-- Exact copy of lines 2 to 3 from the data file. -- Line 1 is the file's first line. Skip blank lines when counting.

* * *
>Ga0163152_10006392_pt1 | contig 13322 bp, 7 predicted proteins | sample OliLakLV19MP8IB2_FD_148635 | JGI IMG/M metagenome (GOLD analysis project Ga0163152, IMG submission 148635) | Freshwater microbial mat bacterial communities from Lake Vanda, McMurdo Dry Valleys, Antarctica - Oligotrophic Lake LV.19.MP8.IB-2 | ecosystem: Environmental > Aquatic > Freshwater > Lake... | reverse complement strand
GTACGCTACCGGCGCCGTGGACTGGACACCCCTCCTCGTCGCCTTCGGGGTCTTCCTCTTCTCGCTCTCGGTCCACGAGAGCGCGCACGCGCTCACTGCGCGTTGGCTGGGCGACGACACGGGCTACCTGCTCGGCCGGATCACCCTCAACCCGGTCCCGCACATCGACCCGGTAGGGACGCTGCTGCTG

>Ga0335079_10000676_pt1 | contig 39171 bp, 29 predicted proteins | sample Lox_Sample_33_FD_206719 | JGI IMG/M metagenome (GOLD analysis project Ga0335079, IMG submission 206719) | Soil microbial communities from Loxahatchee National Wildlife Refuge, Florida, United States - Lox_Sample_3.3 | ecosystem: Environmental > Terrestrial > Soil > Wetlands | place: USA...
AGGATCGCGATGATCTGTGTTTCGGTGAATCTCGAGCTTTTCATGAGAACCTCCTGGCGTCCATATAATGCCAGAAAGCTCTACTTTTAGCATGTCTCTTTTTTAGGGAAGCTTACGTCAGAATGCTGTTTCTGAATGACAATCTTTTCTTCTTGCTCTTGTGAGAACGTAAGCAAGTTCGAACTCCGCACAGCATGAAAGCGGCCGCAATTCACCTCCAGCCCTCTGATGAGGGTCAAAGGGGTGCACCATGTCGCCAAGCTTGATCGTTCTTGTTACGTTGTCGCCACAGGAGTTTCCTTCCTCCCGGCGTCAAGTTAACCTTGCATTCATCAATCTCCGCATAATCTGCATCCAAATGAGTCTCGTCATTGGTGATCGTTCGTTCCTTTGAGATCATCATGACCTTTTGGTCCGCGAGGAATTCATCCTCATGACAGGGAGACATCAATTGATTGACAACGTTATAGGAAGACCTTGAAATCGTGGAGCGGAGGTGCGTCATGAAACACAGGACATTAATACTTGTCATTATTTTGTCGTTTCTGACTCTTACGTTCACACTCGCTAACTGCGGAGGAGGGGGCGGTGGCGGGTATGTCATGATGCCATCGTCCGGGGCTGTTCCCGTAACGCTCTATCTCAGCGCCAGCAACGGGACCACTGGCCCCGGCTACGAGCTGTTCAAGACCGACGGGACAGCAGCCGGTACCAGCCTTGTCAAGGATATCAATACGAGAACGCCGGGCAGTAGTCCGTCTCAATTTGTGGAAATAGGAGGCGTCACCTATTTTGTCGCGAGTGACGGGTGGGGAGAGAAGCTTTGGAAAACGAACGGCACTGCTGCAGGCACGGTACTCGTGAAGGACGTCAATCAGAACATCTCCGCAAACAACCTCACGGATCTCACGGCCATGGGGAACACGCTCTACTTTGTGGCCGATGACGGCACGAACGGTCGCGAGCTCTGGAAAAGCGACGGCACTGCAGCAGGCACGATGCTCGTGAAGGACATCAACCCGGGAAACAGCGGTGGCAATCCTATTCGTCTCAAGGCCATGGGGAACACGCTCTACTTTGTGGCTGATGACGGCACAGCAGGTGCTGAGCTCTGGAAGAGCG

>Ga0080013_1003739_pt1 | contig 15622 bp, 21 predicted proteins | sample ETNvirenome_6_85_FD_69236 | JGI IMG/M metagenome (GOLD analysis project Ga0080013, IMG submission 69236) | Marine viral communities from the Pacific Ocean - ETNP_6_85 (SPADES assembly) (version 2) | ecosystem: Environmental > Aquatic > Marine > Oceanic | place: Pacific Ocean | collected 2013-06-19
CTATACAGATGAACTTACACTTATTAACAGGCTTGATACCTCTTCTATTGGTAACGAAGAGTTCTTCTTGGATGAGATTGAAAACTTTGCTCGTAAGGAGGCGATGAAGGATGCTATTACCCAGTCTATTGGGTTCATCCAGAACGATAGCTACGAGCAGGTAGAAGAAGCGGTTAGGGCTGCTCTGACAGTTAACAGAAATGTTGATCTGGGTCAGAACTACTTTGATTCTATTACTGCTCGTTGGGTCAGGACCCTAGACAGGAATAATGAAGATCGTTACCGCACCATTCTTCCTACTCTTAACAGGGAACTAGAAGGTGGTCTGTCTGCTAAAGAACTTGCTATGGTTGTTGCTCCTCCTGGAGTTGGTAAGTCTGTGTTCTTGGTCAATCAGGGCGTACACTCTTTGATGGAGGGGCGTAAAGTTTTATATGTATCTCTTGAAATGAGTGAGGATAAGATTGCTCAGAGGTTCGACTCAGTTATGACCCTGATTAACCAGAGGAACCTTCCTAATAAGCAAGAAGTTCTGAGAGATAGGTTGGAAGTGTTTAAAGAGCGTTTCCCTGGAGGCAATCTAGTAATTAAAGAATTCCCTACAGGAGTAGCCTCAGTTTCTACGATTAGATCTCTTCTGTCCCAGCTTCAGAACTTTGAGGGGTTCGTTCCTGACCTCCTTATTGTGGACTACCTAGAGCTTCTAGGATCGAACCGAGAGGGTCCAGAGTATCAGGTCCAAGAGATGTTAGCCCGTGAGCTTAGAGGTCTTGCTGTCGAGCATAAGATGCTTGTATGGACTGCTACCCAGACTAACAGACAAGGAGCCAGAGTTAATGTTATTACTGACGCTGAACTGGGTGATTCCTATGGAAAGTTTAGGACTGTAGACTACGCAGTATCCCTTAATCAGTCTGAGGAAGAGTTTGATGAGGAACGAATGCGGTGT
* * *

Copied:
GTACGCTACCGGCGCCGTGGACTGGACACCCCTCCTCGTCGCCTTCGGGGTCTTCCTCTTCTCGCTCTCGGTCCACGAGAGCGCGCACGCGCTCACTGCGCGTTGGCTGGGCGACGACACGGGCTACCTGCTCGGCCGGATCACCCTCAACCCGGTCCCGCACATCGACCCGGTAGGGACGCTGCTGCTG

>Ga0335079_10000676_pt1 | contig 39171 bp, 29 predicted proteins | sample Lox_Sample_33_FD_206719 | JGI IMG/M metagenome (GOLD analysis project Ga0335079, IMG submission 206719) | Soil microbial communities from Loxahatchee National Wildlife Refuge, Florida, United States - Lox_Sample_3.3 | ecosystem: Environmental > Terrestrial > Soil > Wetlands | place: USA...